HENRITZE: How can we grow in gratitude?
November 22, 2022
Most Catholics know that the word Eucharist comes from a Greek word that means “thanksgiving.” The Eucharist truly is the greatest gift we, as disciples of Jesus Christ, can receive here on earth, and gratitude is the proper response to a gift. There are two questions we must ask ourselves first, does the response of my gratitude equal the gift, and second, how can I grow in the virtue of gratitude?
To answer the first question, it’s important to remember that different levels of gratitude are appropriate for different situations. When someone sees you walking up to a building with arms full of bags and holds a door open for you, the proper level of gratitude is to simply say “thank you.”
But what is the proper amount of gratitude we should have towards God, who has given us everything? St. Thomas Aquinas tells us that when we approach the virtue of gratitude, we should not have a mindset that views it as an “equality of things” but rather an “equality of wills.” This means the disposition of the giver must be taken into account before the gift itself.
In the case of God, His disposition is that of unfailing love and compassion for us, His children. It is because of this love that He has bestowed upon us the gift of the Eucharist and the gift of salvation. Although nothing we do can equate to the gift that God has given, Aquinas tells us that “gratitude always inclines, as far as possible, to pay back something more… If, however, we are unable to do so, the will to pay back is sufficient for gratitude.” We cannot, in gratitude, give to God more than He has given us. But we can seek to match His disposition. Since He gave His life for us, the virtue of gratitude demands that we give our lives for Him.
Now let’s turn to the second question, how can we grow in the virtue of gratitude? The first step to growing in virtue is to separate yourself from its opposing vice. In the case of gratitude, its opposite vice is ingratitude. St. Bernard of Clairvaux tells us that “ingratitude is the enemy to the soul, the evacuation of merits… it is a burning wind, drying up the springs of piety, the dew of pity, the streams of grace.” To begin to root out this vice confess times of ingratitude. This might involve both taking the sin to the Sacrament of Reconciliation and confessing it to individuals you have directed your ingratitude towards.
Next, meditate on the words of Scripture. There are numerous passages that focus on gratitude and thankfulness. Spend time with those passages and ask God to reveal to you the ways in which He desires you to grow in this virtue. And finally, affirm and thank others. Strive to daily thank someone in your life for something they have done and to affirm them in one of the virtues you see them exuding. This daily practice will help you to be more grateful and to see more clearly to the goodness of God.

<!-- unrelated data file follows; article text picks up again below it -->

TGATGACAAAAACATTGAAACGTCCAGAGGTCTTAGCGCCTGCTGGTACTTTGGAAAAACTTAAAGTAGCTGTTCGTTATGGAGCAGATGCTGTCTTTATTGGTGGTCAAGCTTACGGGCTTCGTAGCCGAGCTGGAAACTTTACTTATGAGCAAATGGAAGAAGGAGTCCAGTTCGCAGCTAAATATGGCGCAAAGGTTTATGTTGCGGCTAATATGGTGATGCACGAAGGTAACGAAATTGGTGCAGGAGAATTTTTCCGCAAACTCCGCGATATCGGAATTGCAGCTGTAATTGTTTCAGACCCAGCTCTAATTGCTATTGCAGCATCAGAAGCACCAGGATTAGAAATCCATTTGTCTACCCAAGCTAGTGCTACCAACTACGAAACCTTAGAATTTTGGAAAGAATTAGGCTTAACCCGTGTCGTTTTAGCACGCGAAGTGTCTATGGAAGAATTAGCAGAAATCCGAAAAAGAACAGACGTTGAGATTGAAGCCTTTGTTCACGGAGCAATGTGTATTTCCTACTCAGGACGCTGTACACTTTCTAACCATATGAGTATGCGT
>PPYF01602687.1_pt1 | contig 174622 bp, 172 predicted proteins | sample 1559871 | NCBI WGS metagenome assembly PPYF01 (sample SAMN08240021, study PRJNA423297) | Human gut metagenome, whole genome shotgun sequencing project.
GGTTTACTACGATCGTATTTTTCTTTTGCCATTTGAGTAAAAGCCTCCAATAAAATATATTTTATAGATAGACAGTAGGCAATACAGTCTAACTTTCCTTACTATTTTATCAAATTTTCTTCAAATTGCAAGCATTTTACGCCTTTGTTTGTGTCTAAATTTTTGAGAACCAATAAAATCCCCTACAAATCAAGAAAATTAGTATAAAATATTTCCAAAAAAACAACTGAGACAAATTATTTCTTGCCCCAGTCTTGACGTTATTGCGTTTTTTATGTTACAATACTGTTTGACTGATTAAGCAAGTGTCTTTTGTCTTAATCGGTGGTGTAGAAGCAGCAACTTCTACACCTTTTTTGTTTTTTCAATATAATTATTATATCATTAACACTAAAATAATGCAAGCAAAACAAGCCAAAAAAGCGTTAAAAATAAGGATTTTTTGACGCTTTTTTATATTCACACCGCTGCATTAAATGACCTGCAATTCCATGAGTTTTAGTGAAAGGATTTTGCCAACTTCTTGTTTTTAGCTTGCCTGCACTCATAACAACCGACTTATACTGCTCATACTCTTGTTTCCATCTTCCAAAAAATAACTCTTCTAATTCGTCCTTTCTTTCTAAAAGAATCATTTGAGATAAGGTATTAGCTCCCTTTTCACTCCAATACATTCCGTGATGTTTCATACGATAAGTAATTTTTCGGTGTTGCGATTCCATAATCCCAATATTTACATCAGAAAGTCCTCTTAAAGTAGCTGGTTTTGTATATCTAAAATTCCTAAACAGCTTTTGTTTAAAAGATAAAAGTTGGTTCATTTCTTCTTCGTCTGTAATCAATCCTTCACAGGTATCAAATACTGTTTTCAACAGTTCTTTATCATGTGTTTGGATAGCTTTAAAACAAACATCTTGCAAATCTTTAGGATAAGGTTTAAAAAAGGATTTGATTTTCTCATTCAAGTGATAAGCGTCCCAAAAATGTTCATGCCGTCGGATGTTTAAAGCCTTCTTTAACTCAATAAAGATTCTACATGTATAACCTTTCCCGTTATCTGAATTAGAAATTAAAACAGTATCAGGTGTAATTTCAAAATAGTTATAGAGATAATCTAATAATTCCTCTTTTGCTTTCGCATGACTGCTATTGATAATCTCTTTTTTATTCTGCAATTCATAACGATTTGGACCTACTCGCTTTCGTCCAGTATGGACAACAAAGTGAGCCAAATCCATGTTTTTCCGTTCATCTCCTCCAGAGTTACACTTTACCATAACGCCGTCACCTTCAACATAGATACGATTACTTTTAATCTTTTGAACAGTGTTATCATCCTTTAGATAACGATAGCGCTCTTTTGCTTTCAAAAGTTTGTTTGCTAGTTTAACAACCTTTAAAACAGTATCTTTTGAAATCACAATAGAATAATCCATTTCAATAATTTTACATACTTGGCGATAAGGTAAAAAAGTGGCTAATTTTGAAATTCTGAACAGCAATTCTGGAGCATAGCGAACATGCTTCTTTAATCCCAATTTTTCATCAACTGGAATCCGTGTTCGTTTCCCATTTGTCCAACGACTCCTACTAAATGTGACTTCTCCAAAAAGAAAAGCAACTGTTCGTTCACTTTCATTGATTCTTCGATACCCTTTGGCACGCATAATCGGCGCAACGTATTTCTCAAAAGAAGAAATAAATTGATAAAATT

Brian Henritze is an associate director of the Office of Adolescent Catechesis and Evangelization.
What do you thank God for in your life? Why?
“I thank God for many things in my life. Some of those things are my family, friends, and the experiences I’ve had the opportunity to encounter. I thank Him for these things because, without these things, I wouldn’t be who I am today. These things have allowed me to grow as a person both mentally and spiritually.”
- Christine N., Our Lady of Lourdes (Houston)
“Every day, I thank God for the new day He has gifted me. With this new day, I am able to gift other people with the holy word of God. There are many things to be thankful for in our daily lives, but all it takes is an open mind and heart. God has given us so many gifts to be able to gift others. Be thankful for the world around us. It has many wonderful things.”
- Arielle W., Sts. Simon & Jude
“I thank God for many things in my life. Family, friends, a house, school, etc… The list goes on. God gave us basically everything we have, and it’s important for us to realize He is always there for us and loves us.”
- Matt P., Frassati Catholic High School
“The Eucharist is our Savior, Jesus Christ. I used to take the Sacrament for granted, but after going to AYC, I realized it is important. I realized that I used to see the Eucharist and just say, ‘Yeah, that’s Jesus’ without even thinking. But that’s literally Jesus! That’s our Savior who was crucified for us! I have a whole different perspective on it now. I thank God for opening my eyes and helping me to see Him in everything.”
- Michael T., Sts. Simon & Jude
(Photo by Priscilla Du Preez/Unsplash)